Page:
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March 3, 2017 | by  | in Books |
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The Book of Love Is Long and Boring

The title of Hanya Yanagihara’s A Little Life gives a promise of brevity which the text itself, at over 700 pages, clearly breaks. Even if this novel displays an ironic knowingness or even embarrassment about its length, narrative scale nevertheless has its uses and pleasures. It looks at the outset as though A Little Life will use its several hundred pages to trace the lives of a group of college friends across several decades, though the panoramic gaze of the novel quickly settles on Jude, a brilliant and troubled lawyer. So far, so familiar. But rather than unfolding into an earnest, masculine rewriting of Girls, the vast length of the novel is instead used to slowly and painfully delineate, through a series of flashbacks, a horrifying series of unspoken but defining episodes of violence in Jude’s childhood.

Perhaps surprisingly, given the seeming banality of its premise, A Little Life was met with enormous acclaim. It was exaggeratedly greeted by one reviewer, Garth Greenwell, as “the Great Gay Novel.” In Greenwell’s reading, the novel translates its protagonist’s personal childhood trauma into a synecdoche for “the collective traumas that have so deeply shaped gay life.” But the central concern of A Little Life is less the personal or collective trauma than the drama of narrative disclosure. Tellingly, a key scene of confession and self-realisation — in which Jude finally tells his boyfriend stories from his childhood that “are unimaginable, that are abominable” — literally takes place in a closet. The reader needn’t have read much D.A. Miller or Eve Sedgwick to see that, for Yanagihara, the ongoing project of coming out — in this case, as a survivor of abuse — is at the same time a coming-into-being.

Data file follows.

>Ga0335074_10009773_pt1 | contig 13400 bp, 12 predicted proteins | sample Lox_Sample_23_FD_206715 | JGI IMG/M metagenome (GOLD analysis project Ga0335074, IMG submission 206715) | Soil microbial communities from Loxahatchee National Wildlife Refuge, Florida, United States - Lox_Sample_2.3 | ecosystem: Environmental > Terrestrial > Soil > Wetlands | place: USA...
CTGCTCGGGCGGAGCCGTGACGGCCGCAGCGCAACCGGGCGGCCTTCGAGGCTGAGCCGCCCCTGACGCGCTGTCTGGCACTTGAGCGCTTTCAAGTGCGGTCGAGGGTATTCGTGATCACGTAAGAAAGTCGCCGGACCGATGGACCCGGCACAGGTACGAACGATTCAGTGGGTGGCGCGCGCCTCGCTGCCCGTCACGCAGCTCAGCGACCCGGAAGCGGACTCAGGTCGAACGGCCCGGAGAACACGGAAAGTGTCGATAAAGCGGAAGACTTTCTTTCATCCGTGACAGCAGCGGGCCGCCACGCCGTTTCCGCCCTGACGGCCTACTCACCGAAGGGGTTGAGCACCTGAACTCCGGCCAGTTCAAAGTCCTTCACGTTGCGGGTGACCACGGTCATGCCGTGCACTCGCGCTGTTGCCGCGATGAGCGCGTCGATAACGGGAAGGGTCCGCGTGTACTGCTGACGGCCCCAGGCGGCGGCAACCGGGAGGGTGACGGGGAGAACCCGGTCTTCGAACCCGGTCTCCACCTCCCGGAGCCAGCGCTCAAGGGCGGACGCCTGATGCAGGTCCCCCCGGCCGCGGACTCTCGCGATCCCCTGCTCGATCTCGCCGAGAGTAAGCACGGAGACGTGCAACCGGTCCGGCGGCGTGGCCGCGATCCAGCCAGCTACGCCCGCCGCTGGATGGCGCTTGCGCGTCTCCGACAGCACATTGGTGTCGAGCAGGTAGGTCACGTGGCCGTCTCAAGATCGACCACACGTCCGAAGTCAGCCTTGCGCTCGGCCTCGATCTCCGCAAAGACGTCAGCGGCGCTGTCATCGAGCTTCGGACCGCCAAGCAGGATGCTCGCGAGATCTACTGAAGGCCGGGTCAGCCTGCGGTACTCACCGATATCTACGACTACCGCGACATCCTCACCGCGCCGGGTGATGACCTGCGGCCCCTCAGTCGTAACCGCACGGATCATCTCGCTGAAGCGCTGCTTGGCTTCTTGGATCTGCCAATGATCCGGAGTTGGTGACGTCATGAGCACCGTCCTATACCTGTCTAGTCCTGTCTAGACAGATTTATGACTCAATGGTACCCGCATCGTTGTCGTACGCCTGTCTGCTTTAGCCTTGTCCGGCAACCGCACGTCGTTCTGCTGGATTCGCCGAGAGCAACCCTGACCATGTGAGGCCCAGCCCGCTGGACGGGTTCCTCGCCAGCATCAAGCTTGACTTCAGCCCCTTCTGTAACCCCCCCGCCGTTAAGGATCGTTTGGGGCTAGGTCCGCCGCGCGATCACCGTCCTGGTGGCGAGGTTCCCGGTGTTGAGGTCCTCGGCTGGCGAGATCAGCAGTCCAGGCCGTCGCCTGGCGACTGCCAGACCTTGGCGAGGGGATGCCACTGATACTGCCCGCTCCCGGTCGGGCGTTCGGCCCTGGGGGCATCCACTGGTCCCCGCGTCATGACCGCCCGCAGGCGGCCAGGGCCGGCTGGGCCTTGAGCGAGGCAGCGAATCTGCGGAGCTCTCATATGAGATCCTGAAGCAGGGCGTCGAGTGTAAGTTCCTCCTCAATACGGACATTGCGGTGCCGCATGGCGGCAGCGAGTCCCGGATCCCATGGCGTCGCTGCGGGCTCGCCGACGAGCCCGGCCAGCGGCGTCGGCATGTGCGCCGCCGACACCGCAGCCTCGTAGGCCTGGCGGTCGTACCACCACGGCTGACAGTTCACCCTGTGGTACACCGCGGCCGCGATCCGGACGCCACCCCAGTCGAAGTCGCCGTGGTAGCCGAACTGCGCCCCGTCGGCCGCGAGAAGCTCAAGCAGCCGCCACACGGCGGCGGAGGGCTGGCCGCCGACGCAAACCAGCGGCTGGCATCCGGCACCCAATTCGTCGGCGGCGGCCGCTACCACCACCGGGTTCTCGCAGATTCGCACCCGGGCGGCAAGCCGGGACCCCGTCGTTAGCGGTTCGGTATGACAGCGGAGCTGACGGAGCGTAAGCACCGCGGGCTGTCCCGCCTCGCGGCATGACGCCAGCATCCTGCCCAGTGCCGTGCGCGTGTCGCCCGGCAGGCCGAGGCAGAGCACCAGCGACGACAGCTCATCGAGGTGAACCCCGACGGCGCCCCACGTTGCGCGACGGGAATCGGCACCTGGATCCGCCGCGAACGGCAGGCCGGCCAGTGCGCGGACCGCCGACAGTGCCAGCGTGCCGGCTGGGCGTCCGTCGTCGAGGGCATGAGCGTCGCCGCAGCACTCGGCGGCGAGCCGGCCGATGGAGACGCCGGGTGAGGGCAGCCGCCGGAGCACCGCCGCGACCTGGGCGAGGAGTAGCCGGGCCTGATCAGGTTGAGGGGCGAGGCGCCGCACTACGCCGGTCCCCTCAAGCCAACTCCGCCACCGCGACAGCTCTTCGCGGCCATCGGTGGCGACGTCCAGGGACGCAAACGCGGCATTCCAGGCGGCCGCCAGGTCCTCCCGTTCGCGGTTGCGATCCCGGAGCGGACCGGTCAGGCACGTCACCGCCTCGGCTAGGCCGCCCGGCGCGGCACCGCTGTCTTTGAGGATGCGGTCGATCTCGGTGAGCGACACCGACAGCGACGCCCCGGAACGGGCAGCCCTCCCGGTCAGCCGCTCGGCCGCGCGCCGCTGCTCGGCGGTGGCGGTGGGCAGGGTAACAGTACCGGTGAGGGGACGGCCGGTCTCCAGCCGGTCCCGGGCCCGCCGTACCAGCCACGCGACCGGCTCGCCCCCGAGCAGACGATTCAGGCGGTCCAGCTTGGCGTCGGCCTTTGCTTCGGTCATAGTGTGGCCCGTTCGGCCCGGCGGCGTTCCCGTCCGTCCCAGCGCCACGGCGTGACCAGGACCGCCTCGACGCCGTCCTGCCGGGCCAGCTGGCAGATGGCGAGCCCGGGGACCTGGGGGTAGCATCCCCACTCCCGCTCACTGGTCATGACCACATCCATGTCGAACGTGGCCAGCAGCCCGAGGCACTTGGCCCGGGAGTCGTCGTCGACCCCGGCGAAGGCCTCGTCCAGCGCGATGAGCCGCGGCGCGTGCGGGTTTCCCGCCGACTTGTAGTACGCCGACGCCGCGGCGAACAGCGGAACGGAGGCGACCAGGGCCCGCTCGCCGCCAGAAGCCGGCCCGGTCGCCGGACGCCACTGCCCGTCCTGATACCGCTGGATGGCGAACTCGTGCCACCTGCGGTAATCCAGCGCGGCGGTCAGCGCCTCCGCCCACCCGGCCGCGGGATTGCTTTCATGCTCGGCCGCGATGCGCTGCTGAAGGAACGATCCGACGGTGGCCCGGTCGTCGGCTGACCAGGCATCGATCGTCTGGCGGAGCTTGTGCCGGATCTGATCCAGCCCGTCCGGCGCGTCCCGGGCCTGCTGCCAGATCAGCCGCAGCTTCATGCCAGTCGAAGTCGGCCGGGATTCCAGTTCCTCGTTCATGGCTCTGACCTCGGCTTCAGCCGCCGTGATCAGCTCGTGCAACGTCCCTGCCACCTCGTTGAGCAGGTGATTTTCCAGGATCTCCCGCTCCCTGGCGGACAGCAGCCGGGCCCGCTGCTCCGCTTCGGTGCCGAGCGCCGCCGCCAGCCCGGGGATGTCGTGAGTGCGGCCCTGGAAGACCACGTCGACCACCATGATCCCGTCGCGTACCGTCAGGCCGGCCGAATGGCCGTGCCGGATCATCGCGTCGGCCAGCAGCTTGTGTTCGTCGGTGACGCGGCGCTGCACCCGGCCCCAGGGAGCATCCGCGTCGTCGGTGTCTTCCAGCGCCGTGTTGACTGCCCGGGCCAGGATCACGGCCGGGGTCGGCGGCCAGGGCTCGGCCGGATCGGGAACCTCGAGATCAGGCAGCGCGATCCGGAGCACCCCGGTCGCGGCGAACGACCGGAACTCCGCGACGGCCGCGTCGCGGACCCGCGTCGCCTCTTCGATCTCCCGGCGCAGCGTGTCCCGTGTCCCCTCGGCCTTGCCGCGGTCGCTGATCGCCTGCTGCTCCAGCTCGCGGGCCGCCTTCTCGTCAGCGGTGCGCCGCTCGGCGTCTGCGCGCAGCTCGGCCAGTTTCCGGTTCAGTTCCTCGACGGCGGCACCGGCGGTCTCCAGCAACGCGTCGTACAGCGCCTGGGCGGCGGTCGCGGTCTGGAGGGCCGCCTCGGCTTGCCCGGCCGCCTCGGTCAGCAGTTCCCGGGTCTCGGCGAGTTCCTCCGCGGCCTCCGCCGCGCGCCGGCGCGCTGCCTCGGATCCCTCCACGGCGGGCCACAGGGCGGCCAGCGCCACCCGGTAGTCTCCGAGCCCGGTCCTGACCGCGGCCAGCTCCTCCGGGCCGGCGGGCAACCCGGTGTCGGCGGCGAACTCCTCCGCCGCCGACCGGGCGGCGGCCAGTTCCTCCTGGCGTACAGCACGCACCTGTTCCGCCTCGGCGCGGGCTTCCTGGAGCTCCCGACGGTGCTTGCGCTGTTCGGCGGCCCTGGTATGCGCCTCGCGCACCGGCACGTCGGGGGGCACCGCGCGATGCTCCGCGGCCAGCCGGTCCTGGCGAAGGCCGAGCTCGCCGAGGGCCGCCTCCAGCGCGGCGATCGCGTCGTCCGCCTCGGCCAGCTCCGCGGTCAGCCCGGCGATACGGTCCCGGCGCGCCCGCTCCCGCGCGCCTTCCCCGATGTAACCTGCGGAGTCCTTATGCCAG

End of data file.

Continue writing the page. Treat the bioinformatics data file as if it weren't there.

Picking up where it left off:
What struck me most forcefully, however, is the remarkable extent to which, despite its strained register of secrecy and trauma, Yanagihara’s novel traffics largely in boring details of bourgeois domesticity. If there is any redemptive possibility here, it is to be found in lengthy descriptions of marble bathrooms, converted SoHo loft apartments, and upstate holiday houses. In these scenes, the novel reads less like a chronicle of “damaged life” (to misuse Adorno) than a catalogue of middle class aspiration, or a post-queer pastiche of one of those CGI walkthroughs on Grand Designs. Just as Tom Ford’s film A Single Man (2009) filtered its protagonist’s grief over the death of his lover through a ready-to-wear aesthetic sensibility, A Little Life gives normative gay coupledom the literary equivalent of a spread in Architectural Digest.

The pressing question here is not the political conditions of possibility for the everyday lives of queer people — these conditions seem, in the moneyed and liberal milieu in which these characters move, largely taken for granted. Rather, the novel’s primary interest is in what kind of ‘upmarket’ forms such a life might take. David Halperin may be right that interior decoration is one of the “mainstream cultural objects that gay male culture appropriates and endows with queer value.” But Yanagihara’s novel does not locate itself within this cultural tradition, since to do so would be to participate in the very regime of sexual identities and strategic essentialism that its characters openly disavow (to his friends, Jude is “post-sexual, post-racial, post-identity”). This refusal of codified categories of identity is less about seizing the emancipatory potential of Sedgwick’s “open mesh of possibilities,” I suspect, than something more reactionary: imagining an historical present in which renewed skirmishes over identity politics, and the persistent demands of social justice, are either illegible or have somehow disappeared.

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